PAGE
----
Go here to order the book. Or read on for more information on this unusual woodworking book.

What is That?
The first time I heard Roy had written a woodworking novel was when I visited his school in Pittsboro, N.C. Stuck to the corkboard above the school’s coffeemaker was a book cover that looked like something from the 1930s. The cover featured a redhead holding a handsaw, plus a dude holding a handplane and an armload of cash.

“What’s that?” I asked Roy.

“That’s the cover to my novel,” he replied.

Now Roy has a reputation for practical jokery. So rather than swallowing that piece of stink bait I just said something like, “Uhh….”

During the next few years of working with Roy, the topic of his novel came up several times, and I eventually asked him, “Is that real?”

He said it was, and that he even had a manuscript to prove it. Under a little duress, he found a battered, marked-up copy in his office. He explained that he had spent several years writing and polishing “Calvin Cobb: Radio Woodworker!” but had set it aside when he didn’t get much interest from the big publishers.

I asked if I could borrow the manuscript. And that was what launched this multi-year project.

I know it’s a bit crazy to publish a woodworking novel with measured drawings. But this book is a jewel – well-written, fast-paced and simply funny. And with lots of juicy woodworking parts (and, yes, measured drawings for four projects). You can read the book’s plot description in our store, so I won’t repeat it here.

But allow me to answer a few questions that people have asked me about this book.

Will I learn any woodworking techniques?
Maybe? There are a few good descriptions of work in the novel, but the point of the book isn’t to help you cut a better tenon. It’s to entertain you and perhaps think a bit differently about your world.

Is it appropriate for kids?
Let’s just say that I’m not the best parent. I would let my 13-year-old read this book – no problem. I’d say it’s PG-13 for mild language and adult situations. It’s not “Dick & Jane,” nor is it “50 Shades of Wood.” I’d also say that if you are easily offended by stuff on television, then Lost Art Press books and this blog are not written for you.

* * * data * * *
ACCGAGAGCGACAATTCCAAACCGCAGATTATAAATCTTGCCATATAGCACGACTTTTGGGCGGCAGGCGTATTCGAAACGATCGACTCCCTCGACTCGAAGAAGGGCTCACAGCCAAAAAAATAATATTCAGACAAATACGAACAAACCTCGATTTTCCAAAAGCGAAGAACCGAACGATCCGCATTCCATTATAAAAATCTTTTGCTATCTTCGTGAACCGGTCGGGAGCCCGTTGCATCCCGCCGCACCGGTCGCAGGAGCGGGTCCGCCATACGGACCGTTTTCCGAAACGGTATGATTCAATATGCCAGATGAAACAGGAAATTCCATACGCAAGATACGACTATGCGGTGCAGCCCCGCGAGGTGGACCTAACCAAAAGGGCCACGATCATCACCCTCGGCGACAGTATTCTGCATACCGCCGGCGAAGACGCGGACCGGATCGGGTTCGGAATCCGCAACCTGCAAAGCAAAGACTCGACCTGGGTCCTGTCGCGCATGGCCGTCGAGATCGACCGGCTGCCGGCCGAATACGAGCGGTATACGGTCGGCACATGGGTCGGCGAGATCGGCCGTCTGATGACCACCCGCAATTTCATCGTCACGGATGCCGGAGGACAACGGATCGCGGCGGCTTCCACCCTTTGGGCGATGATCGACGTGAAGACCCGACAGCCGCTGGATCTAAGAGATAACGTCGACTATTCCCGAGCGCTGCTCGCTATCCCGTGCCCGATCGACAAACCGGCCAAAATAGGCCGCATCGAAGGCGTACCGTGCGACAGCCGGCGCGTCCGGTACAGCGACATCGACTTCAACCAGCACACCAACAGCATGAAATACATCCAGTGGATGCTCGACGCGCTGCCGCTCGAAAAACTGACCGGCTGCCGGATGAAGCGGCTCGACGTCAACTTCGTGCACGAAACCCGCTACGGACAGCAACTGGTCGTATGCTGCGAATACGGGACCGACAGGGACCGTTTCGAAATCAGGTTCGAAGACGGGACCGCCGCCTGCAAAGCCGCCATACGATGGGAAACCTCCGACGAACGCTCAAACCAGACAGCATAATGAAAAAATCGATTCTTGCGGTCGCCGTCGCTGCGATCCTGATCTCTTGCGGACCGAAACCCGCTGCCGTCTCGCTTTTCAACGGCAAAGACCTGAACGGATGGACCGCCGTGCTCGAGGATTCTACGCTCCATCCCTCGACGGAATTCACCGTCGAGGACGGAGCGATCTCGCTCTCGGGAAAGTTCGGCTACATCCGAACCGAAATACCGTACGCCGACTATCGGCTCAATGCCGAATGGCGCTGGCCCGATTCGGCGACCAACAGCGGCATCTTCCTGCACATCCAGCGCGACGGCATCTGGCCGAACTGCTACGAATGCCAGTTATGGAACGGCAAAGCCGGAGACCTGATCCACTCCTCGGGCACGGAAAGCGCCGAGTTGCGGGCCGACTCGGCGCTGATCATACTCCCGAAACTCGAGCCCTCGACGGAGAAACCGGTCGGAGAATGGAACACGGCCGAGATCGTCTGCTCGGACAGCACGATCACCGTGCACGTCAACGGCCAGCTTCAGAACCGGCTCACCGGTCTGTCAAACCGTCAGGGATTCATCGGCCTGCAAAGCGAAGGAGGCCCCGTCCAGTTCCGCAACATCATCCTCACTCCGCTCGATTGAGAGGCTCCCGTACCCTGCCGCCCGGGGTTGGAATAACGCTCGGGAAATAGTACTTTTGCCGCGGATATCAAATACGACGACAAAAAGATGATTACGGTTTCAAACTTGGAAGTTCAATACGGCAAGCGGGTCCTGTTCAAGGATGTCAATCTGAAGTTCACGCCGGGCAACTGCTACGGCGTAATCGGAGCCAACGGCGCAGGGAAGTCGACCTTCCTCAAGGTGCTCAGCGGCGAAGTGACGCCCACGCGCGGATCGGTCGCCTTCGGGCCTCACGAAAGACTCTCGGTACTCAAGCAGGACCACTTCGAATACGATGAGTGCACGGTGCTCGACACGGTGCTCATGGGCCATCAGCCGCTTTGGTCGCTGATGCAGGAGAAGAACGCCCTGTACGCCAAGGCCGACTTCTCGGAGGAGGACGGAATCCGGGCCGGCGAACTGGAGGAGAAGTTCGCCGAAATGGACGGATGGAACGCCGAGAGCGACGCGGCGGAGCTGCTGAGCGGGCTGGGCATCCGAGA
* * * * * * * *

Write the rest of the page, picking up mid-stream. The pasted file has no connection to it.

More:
Measured drawings, really?
Really. They are key to the plot. Really.

Roy writes fiction?
Yes, and very well. And to make sure this book has all the polish of novel from a major publisher, we hired Megan Fitzpatrick, a veritable fiction maven, to edit Roy’s book. We are all very proud of the result.

So if you like a good story, like Roy’s show or just like redheads riding motorcycles, we think you’ll enjoy “Calvin Cobb: Radio Woodworker!

And now I have to think of something crazier to do than publishing a woodworking novel….

— Christopher Schwarz

Posted in Calvin Cobb: Radio Woodworker! | 26 Comments

The History of Wood, Part 26


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Tool Donations for the Baby Anarchists


Thanks to everyone who has sent tools and money for the 18 new hand-tool woodworkers I’ll be teaching at the Marc Adams School of Woodworking next year.

Your tax-deductible donations have already paid for five (almost six) of the students. And the donated tools are piling up on my workbench in the sunroom. I haven’t counted everything yet (and I still have three boxes to open today). But I can say that we are set on mallets and coping saws – more on that point at a future date.

If you haven’t heard about this heavily discounted course that I’m teaching in the United States and England in 2015, go here. If you are interested in donating tools or money to the effort, you can read about that here.